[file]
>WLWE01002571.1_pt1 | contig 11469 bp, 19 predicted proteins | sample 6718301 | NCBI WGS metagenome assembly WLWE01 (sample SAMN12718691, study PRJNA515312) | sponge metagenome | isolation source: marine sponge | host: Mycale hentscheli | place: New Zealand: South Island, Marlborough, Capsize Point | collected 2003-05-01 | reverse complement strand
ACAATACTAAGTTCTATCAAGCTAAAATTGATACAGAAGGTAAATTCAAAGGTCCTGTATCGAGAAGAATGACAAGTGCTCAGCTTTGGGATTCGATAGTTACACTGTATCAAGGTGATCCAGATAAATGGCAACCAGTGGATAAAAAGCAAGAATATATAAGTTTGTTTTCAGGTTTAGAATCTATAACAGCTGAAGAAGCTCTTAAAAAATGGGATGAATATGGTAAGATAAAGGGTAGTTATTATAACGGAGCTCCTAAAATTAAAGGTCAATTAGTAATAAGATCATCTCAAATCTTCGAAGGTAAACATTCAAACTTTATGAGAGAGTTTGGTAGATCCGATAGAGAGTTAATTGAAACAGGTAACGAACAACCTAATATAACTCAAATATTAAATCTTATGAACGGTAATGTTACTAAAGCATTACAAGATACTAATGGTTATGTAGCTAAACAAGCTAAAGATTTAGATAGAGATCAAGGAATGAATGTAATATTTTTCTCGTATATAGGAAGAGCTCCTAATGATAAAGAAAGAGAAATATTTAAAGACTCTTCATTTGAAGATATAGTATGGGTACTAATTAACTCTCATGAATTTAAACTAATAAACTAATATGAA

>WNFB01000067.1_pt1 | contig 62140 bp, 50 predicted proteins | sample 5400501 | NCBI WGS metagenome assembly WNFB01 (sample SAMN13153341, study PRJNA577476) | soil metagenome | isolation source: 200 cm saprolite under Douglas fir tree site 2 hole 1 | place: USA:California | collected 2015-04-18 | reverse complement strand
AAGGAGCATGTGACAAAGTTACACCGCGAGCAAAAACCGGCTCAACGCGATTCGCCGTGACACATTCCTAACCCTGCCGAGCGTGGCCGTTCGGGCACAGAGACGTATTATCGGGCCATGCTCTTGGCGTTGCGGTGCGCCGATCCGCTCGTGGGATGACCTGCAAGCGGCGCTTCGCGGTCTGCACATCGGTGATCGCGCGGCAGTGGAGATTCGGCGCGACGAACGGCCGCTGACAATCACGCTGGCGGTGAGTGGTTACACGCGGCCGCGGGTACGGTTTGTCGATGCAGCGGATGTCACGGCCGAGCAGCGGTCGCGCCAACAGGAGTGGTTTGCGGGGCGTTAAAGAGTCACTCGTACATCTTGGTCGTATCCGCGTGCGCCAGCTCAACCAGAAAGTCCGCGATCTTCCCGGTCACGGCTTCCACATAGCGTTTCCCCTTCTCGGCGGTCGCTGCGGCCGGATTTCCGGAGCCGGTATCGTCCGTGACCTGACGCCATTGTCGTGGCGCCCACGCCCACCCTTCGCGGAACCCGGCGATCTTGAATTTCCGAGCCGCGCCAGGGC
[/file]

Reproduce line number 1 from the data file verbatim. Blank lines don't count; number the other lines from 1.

>WLWE01002571.1_pt1 | contig 11469 bp, 19 predicted proteins | sample 6718301 | NCBI WGS metagenome assembly WLWE01 (sample SAMN12718691, study PRJNA515312) | sponge metagenome | isolation source: marine sponge | host: Mycale hentscheli | place: New Zealand: South Island, Marlborough, Capsize Point | collected 2003-05-01 | reverse complement strand